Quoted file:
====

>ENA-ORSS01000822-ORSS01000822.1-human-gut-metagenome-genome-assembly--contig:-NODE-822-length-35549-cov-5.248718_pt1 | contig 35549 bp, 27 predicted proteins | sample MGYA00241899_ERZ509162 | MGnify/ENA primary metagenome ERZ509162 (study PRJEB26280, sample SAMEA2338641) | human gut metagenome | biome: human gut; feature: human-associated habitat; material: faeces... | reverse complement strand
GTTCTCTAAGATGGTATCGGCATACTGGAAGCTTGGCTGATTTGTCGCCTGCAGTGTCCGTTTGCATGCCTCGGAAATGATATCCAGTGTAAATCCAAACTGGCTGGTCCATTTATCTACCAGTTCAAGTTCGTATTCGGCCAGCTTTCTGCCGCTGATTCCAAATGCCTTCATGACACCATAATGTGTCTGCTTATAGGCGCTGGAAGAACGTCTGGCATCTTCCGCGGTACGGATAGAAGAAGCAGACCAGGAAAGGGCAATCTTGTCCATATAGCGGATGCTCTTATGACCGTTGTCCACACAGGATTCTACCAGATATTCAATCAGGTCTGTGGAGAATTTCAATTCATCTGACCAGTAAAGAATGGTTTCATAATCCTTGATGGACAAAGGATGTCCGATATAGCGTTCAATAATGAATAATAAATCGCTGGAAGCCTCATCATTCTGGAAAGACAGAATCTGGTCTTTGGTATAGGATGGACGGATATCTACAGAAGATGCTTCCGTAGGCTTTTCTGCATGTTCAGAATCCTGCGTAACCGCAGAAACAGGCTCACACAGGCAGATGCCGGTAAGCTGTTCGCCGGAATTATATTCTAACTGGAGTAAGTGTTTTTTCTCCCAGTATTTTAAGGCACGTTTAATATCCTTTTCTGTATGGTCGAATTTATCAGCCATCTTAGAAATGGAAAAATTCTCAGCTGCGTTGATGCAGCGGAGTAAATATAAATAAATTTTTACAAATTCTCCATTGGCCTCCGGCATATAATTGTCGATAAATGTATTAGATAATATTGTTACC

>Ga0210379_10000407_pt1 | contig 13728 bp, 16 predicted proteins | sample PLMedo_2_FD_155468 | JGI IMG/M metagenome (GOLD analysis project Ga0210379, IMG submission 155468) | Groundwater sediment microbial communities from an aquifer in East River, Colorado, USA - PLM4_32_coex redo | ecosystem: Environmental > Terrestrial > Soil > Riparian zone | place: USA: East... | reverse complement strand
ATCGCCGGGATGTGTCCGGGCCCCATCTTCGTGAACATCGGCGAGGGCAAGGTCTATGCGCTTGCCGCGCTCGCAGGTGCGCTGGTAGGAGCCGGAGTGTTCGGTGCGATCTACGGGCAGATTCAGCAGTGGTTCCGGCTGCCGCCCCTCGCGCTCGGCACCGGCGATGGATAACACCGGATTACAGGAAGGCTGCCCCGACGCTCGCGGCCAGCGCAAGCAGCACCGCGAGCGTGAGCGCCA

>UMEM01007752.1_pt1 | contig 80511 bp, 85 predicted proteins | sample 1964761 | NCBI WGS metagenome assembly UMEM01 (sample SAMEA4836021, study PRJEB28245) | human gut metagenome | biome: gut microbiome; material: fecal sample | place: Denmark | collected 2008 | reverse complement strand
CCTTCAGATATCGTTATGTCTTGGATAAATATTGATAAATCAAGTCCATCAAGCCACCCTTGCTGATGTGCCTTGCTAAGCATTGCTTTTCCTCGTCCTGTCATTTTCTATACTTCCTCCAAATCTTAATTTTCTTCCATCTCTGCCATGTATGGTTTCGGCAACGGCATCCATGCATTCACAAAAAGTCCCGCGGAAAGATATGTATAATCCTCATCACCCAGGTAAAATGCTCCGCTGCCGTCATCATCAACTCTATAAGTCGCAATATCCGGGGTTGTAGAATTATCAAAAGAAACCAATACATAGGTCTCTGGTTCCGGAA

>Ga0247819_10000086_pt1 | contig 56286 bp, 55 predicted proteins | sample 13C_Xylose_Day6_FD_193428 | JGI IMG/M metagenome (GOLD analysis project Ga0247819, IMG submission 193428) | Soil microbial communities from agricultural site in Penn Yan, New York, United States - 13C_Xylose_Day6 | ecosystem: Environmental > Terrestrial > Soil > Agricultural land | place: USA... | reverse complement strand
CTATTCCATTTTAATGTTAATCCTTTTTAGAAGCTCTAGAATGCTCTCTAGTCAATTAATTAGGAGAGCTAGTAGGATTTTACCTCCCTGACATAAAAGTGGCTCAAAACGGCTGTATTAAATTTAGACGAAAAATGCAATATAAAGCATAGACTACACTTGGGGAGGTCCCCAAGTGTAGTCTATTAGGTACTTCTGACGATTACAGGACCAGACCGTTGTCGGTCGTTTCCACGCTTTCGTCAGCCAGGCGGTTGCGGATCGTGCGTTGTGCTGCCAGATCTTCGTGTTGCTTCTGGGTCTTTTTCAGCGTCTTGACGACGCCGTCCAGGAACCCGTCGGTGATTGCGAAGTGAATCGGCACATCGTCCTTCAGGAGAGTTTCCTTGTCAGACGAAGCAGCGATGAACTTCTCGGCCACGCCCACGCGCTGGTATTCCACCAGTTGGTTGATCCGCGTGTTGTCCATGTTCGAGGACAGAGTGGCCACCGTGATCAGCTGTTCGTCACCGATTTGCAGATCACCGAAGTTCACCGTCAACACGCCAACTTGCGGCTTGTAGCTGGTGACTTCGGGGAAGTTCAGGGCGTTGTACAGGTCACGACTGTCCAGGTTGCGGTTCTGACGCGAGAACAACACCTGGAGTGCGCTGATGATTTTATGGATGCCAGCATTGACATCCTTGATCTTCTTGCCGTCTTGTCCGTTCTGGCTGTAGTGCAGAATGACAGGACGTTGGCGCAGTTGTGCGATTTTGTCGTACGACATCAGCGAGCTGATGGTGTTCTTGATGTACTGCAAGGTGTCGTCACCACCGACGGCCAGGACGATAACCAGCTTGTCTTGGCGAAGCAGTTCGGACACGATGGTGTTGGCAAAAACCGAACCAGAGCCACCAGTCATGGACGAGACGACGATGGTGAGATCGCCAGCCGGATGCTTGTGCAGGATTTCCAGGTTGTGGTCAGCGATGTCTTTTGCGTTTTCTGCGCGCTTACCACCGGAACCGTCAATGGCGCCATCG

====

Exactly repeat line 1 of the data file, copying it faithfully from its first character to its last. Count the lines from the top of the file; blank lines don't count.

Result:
>ENA-ORSS01000822-ORSS01000822.1-human-gut-metagenome-genome-assembly--contig:-NODE-822-length-35549-cov-5.248718_pt1 | contig 35549 bp, 27 predicted proteins | sample MGYA00241899_ERZ509162 | MGnify/ENA primary metagenome ERZ509162 (study PRJEB26280, sample SAMEA2338641) | human gut metagenome | biome: human gut; feature: human-associated habitat; material: faeces... | reverse complement strand